Up is considered one of Pixar’s most emotionally rich films. Yet the final version is quite different than the first. It’s the result of Pixar’s culture that recognizes a weakness in human nature.
One of the better books on the market today is Creativity Inc. by Pixar CEO Ed Catmull. Humble and honest, he does not traffic in simplistic phrases like “Focus, Focus, Focus!” Catmull instead describes how Pixar sought to create a sustainable creative culture. It’s a process that he says requires “an uncommon commitment to self-assessment.”
Pixar believes leaders of most companies are not attuned to the fact that there are problems they cannot see. And because they aren’t aware of these blind spots, they assume that the problems don’t exist. Catmull cautions, “If you don’t try to uncover what is unseen and understand its nature, you will be ill-prepared to lead. We all know people we would describe as not being self-aware.”
Indeed. Pixar assumes that people who take on complicated creative projects become lost at some point in the process. It is the nature of things. In order to create, Catmull writes, “you must internalize and almost become the project, and that near-fusing with the project is an essential part of its emergence.” But it is also confusing. Findings from neuroscience provide clarity.
Only about 40 percent of what we think we “see” comes in through our eyes. “The rest is made up from memory or patterns that we recognize from past experience,” one neuroscientist told Catmull. Most of what we claim to see is formed by how it fits memories or patterns formed by past experiences. These past experiences cause people to imagine – rightly or wrongly – how a story is going to turn out. That’s problematic.
If we lock in too quickly to how we imagine a story turning out, we resist disruption. Consider Up. The original version featured a king and his two sparring sons living in a castle floating in sky. The sons fell to earth. Trying to get back to the castle, they met a tall bird that helped them understand each other. When Pixar’s Braintrust reviewed the first version, they disliked most of it. Only two things survived, the tall bird and the title.
The Braintrust is Pixar’s roundtable. It allows those inside a project to see the story through outsiders’ eyes. This insider/outsider ambidextrous infrastructure helps Pixar prize failure. In the next pass, Up featured Carl Frederickson and Russell floating up to an abandoned Soviet-era dirigible camouflaged to look like a cloud. The Braintrust discarded the dirigible and cloud for a flat-topped mountain. The story kept improving, due largely to a culture that assumes we cannot at first fully imagine how stories are going to turn out. Failure is part of the process.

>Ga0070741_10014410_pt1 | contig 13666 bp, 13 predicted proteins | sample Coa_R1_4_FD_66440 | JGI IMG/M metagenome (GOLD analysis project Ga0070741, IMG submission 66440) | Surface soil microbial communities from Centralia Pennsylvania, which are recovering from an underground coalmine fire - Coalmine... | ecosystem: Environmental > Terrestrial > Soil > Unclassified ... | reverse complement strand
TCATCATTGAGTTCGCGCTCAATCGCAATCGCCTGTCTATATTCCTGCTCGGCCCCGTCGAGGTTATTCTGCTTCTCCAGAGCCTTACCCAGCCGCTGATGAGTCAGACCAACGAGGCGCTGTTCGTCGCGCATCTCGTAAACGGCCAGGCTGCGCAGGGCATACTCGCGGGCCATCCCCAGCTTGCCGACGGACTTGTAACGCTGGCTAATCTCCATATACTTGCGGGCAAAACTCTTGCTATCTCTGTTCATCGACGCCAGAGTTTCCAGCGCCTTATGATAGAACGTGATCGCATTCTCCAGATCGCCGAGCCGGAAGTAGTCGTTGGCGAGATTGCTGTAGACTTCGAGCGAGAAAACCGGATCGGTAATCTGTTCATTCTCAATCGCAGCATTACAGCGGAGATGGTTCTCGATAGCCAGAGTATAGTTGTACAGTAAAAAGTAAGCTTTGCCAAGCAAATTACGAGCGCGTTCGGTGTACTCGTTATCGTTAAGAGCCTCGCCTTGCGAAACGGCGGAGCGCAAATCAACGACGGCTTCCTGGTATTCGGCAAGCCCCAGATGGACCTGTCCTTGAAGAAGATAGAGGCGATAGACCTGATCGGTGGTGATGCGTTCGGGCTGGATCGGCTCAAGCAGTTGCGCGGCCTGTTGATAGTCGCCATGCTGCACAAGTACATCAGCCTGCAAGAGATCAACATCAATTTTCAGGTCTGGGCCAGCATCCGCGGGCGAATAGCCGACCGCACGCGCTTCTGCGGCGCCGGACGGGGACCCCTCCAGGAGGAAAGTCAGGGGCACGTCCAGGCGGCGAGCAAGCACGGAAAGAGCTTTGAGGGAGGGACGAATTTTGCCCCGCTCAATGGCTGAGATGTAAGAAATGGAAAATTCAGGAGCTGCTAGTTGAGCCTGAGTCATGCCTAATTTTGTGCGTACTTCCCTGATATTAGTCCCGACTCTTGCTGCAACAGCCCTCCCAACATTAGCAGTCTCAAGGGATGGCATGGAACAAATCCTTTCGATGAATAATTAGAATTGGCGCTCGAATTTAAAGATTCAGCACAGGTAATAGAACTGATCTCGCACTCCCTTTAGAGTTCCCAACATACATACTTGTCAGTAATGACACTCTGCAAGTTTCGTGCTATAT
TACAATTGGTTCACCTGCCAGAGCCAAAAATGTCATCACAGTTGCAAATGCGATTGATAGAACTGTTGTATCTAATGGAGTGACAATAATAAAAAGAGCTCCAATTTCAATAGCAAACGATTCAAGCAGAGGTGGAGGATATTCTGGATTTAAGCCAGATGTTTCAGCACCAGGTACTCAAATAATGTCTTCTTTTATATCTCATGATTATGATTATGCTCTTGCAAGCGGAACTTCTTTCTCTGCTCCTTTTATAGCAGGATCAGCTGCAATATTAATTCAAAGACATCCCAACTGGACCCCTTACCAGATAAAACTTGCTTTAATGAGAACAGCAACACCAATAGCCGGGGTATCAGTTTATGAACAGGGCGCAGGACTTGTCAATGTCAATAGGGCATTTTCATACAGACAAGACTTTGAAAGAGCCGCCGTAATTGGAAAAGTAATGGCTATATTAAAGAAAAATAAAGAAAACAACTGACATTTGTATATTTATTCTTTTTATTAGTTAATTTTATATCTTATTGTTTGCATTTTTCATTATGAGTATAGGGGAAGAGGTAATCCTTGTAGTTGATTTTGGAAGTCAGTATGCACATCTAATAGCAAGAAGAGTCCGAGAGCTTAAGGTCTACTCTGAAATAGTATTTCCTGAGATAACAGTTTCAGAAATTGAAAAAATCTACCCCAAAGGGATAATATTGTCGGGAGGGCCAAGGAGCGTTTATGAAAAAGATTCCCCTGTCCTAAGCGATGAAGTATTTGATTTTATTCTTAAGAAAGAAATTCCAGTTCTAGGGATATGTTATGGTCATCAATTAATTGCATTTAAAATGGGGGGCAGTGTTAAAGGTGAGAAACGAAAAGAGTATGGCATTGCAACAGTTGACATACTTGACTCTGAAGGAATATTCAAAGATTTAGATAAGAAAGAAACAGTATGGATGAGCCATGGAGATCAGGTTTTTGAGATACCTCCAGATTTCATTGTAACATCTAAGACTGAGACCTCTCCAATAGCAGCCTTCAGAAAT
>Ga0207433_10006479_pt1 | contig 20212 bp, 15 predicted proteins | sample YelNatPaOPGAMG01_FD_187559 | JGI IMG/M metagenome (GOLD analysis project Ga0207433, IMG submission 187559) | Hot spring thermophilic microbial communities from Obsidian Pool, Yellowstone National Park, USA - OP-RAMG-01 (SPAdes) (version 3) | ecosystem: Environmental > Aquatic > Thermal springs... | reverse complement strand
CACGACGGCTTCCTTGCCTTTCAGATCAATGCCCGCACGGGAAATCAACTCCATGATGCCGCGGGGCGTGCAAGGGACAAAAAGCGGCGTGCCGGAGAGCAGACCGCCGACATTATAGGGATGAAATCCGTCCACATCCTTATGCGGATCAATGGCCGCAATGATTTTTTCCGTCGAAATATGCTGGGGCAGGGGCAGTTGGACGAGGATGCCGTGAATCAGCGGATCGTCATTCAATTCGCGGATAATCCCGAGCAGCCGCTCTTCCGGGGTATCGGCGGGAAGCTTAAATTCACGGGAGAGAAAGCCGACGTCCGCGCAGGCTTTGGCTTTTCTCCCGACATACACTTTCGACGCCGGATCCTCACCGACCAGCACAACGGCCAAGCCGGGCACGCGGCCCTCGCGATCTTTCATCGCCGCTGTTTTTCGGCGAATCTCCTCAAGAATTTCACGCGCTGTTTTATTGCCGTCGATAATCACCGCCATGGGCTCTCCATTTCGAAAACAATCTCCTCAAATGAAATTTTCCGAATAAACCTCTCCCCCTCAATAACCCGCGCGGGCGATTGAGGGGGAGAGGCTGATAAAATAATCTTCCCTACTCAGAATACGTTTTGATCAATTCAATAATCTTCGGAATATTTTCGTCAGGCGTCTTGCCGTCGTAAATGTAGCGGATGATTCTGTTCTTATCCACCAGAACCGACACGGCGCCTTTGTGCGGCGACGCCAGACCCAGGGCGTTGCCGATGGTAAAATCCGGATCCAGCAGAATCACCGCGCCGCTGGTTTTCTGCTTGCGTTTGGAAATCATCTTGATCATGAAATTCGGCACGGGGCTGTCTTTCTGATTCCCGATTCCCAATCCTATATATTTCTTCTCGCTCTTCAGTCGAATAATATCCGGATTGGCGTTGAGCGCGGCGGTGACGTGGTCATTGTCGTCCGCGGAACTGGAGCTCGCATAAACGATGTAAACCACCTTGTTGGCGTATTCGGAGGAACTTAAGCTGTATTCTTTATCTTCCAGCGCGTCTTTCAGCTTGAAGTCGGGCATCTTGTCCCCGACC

Catmull writes that what makes Pixar special “is that we acknowledge we will always have problems, many of them hidden from our view; that we work hard to uncover these problems, even if doing so means making ourselves uncomfortable; and that, when we come across a problem, we marshal all of our energies to solve it.” Pixar assumes people initially see only the 40 percent. Seeing the rest requires out5sider who naturally bias the left hemisphere of their brain.
Our ministries ought to operate in this ambidextrous manner. A few weeks back, the Lenten lectionary readings reminded us that we cannot fully imagine how things are going to turn out. The Jews pretty much assumed they could. It’s a weakness in human nature. We are all prone to being confident we see more that we actually do. The result is evident in the Jews’ resisting the prophetic voice and rejecting Jesus. Another lectionary reading was Colossians 3, where Paul reminds believers that eternity is going to turn out somewhat differently than they imagine. Matthew’s gospel reminds listeners that the first Easter turned out differently than the disciples imagined.
Like Pixar, the Church called to a complicated creative project – the renewal of all things. She too can become lost at some point in the process. If her ministries don’t heed the prophetic (i.e., outsider) voice, she can assume she fully imagines how her projects are going to turn out – and resist those who challenge what feel like sacred truths.
Dr. Jean-Christophe Agnew is one of those who challenge some of our sacred truths. The Yale cultural historian teaches a popular course titled, “From Theology to Therapy,” a study of late 19th century transitions in the church. Transitions included the sermon replacing the sacraments as the centerpiece of the service, congregants becoming consumerist, therapy replaced theology. These are largely the result of a “two-chapter” gospel that’s narrowly focused and tends to dismiss those who try to widen the lens. These churches rarely discover the 60 percent they’re missing. Or they disregard it.
The solution is establishing a culture similar to Pixar’s – an ambidextrous roundtable. This corrects “confirmation bias,” our tendency to give lesser weight to data that contradicts what we presume to be true. At Pixar, after each film is released, everyone involved in the process is required to make two lists: the top five things that went well and the top five things that stunk.
Stunk. Pixar assumes it initially gets most of the story wrong, not just a teeny bit. The story initially needs a lot of improvement. This made the final version of Up such a dramatic improvement. The same goes for the Church and her ministries if they seek to improve their effectiveness.